8. How, or where should you not hire a cab?
Poking your head into the nearside window of a stationary cab at traffic lights
WRONG Technically, it’s against the law for you to yell “Taxi!” to get their attention. If you see a cab with a lit sign, just hold out your arm to signal them, and if you’re not drunk he will stop.
Outside one of those cabbies’ green shelters
WRONG Technically, it’s against the law for you to yell “Taxi!” to get their attention. If you see a cab with a lit sign, just hold out your arm to signal them, and if you’re not drunk he will stop.
Emulating a scene from your favourite black and white film by shouting “TAXI” while simultaneously waving in a frantic fashion
CORRECT Technically, it’s against the law for you to yell “Taxi!” to get their attention. If you see a cab with a lit sign, just hold out your arm to signal them, and if you’re not drunk he will stop.
9. What is the entomology of the word taxi?
It comes from the taximeter now found on all legal cabs
CORRECT The term ‘taxi’ comes from taximeter, the counter used to measure miles travelled and fare. ‘Cab’ was short for ‘cabriolet’, a French verb for ‘to leap’, which was a type of taxi and what one did to exit them.
The word comes from the penal rates once charged to the proprietors of vehicles
WRONG The term ‘taxi’ comes from taximeter, the counter used to measure miles travelled and fare. ‘Cab’ was short for ‘cabriolet’, a French verb for ‘to leap’, which was a type of taxi and what one did to exit them.
Queen Victoria didn’t like Joseph Hansom the inventor of the famous Hansom cab and always referred the classic horse-drawn vehicles as ‘taxites’, her term for unaccountable
WRONG The term ‘taxi’ comes from taximeter, the counter used to measure miles travelled and fare. ‘Cab’ was short for ‘cabriolet’, a French verb for ‘to leap’, which was a type of taxi and what one did to exit them.
10. When boarding a licensed London cab, apart from your destination, what must you tell the driver?
If you are registered disabled
WRONG It was also once supposedly illegal for people to hail a cab while suffering from the bubonic plague. This is still partly true, as the Public Health (Control of Disease) Act of 1984 requires a person suffering from a notifiable disease to inform the cab driver, who may then decide whether to ferry the passenger. If he does so, he is then required to notify the authorities and disinfect the cab before taking another fare.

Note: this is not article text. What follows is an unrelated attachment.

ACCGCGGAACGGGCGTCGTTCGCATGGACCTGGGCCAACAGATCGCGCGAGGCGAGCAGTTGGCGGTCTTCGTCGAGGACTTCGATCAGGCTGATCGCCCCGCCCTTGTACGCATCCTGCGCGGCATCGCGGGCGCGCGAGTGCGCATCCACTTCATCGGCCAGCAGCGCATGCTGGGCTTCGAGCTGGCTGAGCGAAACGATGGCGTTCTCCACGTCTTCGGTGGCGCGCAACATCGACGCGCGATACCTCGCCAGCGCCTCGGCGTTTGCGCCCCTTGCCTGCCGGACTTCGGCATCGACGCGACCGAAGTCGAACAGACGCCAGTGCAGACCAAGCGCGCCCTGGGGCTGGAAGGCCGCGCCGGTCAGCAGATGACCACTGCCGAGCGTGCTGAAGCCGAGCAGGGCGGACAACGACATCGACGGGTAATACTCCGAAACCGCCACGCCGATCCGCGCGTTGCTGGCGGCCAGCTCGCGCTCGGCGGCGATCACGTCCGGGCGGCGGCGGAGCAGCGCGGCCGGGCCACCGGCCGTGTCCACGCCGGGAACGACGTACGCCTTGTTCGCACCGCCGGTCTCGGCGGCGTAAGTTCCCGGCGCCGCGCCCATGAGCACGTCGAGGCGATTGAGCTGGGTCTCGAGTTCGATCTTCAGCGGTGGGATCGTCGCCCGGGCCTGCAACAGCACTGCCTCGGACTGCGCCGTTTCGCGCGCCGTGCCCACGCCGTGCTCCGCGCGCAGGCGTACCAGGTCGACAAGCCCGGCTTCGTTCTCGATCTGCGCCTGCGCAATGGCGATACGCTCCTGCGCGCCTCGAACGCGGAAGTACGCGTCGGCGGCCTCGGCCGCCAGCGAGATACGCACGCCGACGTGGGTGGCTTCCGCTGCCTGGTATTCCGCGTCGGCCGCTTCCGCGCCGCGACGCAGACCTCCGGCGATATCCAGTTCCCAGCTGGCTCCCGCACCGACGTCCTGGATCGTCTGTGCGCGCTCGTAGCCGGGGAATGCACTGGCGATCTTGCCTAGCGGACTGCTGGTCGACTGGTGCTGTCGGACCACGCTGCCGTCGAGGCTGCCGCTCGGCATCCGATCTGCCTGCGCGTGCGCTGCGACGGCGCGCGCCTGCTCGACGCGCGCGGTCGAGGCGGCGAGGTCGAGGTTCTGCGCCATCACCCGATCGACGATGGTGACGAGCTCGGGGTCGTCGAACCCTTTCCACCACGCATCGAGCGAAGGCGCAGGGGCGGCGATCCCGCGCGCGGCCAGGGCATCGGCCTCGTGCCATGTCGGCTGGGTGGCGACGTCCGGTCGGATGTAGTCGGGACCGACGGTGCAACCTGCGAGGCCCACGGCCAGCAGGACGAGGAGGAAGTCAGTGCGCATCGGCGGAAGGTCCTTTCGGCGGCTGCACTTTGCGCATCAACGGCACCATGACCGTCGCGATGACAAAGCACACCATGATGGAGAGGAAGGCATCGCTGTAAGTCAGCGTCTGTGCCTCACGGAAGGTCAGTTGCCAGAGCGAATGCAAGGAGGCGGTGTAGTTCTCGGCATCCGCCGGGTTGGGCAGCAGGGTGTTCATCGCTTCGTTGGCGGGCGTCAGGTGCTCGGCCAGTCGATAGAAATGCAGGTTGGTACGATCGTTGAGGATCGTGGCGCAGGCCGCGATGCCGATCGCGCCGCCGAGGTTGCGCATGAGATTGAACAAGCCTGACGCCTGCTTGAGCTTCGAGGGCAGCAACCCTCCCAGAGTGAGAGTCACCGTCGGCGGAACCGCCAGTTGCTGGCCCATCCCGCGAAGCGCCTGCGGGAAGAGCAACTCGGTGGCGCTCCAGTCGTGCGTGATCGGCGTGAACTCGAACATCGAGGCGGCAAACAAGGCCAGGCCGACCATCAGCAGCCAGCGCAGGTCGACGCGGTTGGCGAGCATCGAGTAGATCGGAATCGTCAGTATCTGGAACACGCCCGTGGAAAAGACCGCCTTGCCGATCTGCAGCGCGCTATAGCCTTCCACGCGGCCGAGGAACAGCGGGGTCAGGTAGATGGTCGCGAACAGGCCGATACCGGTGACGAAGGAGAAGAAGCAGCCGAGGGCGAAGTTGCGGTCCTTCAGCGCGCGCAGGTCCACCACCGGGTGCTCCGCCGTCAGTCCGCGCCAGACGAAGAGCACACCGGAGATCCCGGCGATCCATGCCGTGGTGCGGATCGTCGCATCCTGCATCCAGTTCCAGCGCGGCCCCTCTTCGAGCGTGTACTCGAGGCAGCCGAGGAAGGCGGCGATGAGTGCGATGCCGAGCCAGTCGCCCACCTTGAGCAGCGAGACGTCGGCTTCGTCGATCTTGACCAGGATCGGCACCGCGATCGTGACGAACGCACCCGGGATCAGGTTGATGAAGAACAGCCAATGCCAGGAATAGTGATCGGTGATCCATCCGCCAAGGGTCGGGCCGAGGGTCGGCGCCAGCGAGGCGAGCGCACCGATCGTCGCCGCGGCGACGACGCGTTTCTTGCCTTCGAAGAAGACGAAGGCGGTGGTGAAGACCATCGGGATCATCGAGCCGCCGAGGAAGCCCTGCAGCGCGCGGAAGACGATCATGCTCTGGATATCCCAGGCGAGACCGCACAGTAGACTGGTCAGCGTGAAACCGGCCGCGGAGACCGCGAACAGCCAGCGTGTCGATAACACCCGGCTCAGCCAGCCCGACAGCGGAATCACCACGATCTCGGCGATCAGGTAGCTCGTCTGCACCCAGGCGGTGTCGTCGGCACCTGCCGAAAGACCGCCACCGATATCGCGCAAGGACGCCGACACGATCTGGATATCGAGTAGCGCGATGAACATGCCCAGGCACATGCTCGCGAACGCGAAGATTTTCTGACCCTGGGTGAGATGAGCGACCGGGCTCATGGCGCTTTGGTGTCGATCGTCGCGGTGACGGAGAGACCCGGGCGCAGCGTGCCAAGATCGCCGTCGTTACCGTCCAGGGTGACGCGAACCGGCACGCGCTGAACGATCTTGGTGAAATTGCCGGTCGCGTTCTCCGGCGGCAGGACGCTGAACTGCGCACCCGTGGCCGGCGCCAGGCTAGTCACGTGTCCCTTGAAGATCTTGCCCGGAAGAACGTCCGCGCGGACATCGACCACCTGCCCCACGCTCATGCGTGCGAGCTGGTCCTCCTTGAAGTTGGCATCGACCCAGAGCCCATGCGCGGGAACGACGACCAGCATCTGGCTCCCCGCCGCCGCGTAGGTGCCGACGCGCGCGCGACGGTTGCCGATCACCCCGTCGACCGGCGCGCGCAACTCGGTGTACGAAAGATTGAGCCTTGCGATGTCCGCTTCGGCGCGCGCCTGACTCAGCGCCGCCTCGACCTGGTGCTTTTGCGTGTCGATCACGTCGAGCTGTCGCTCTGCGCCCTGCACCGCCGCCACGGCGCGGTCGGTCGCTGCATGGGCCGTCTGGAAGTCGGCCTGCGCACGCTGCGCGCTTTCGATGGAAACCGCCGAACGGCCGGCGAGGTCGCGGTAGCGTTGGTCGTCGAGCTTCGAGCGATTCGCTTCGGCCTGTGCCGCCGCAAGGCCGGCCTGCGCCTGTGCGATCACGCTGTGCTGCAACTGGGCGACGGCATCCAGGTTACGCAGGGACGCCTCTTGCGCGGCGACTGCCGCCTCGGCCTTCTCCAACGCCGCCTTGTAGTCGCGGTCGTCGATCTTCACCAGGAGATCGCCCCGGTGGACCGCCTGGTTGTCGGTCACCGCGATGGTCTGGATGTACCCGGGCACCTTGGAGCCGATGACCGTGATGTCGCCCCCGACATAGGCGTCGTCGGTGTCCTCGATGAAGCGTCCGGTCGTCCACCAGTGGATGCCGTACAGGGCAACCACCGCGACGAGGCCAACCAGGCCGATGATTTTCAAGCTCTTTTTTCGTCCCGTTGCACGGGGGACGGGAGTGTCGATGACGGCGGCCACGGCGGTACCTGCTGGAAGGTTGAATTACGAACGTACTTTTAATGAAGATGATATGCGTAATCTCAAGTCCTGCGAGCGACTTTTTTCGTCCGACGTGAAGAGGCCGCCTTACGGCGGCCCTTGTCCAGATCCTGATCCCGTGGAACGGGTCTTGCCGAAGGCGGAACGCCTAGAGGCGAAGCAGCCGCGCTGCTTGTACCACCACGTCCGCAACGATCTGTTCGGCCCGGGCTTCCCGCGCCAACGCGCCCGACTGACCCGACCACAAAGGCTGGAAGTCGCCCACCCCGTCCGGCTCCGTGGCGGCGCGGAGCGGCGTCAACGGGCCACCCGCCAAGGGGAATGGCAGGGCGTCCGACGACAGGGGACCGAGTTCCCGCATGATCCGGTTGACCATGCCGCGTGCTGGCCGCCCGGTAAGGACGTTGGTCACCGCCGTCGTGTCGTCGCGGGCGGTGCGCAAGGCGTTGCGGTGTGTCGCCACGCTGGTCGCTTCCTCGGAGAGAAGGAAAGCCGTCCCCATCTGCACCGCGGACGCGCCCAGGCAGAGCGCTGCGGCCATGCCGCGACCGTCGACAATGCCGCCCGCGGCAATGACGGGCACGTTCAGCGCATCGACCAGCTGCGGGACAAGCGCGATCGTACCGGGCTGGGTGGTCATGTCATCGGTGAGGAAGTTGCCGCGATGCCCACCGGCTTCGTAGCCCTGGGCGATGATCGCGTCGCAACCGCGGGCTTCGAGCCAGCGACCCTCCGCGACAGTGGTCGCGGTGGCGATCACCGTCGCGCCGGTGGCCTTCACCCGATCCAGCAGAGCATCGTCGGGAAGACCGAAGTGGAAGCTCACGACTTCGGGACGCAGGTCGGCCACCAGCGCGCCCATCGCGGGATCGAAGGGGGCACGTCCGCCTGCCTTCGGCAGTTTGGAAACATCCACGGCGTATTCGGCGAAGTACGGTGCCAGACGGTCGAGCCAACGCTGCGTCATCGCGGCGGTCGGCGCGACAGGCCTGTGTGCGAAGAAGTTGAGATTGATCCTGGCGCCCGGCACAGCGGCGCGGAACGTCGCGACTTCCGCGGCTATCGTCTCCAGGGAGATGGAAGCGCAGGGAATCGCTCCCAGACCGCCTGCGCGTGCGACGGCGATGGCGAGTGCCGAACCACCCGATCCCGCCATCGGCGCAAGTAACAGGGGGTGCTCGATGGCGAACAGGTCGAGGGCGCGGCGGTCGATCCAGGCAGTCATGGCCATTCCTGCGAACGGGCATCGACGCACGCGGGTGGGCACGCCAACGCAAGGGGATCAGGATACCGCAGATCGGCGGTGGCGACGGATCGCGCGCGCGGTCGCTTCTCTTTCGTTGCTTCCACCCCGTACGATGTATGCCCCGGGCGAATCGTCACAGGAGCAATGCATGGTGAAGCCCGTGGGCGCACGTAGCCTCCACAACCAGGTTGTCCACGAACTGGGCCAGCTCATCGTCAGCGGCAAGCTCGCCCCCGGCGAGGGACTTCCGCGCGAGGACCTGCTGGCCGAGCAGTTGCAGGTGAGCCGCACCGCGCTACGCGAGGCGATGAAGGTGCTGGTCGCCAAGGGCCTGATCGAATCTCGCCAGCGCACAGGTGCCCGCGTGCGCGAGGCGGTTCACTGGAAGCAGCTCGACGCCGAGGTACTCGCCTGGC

If you have the bubonic plague
CORRECT It was also once supposedly illegal for people to hail a cab while suffering from the bubonic plague. This is still partly true, as the Public Health (Control of Disease) Act of 1984 requires a person suffering from a notifiable disease to inform the cab driver, who may then decide whether to ferry the passenger. If he does so, he is then required to notify the authorities and disinfect the cab before taking another fare.
That you might change your mind as to the destination
WRONG It was also once supposedly illegal for people to hail a cab while suffering from the bubonic plague. This is still partly true, as the Public Health (Control of Disease) Act of 1984 requires a person suffering from a notifiable disease to inform the cab driver, who may then decide whether to ferry the passenger. If he does so, he is then required to notify the authorities and disinfect the cab before taking another fare.

4 thoughts on “Test Your Knowledge: June”

  1. 1) The Knowledge.
    2) The Strand.
    3) His Licence.
    4) ?
    5) ?
    6) ?
    7) The hats.
    8) By shouting “Taxi”.
    9) Taximeter and cabriolet. (Taxicab)
    10) The plague. (Or other disease.)
    Three I didn’t know. I wasn’t going to cheat by looking them up.
    Best wishes, Pete.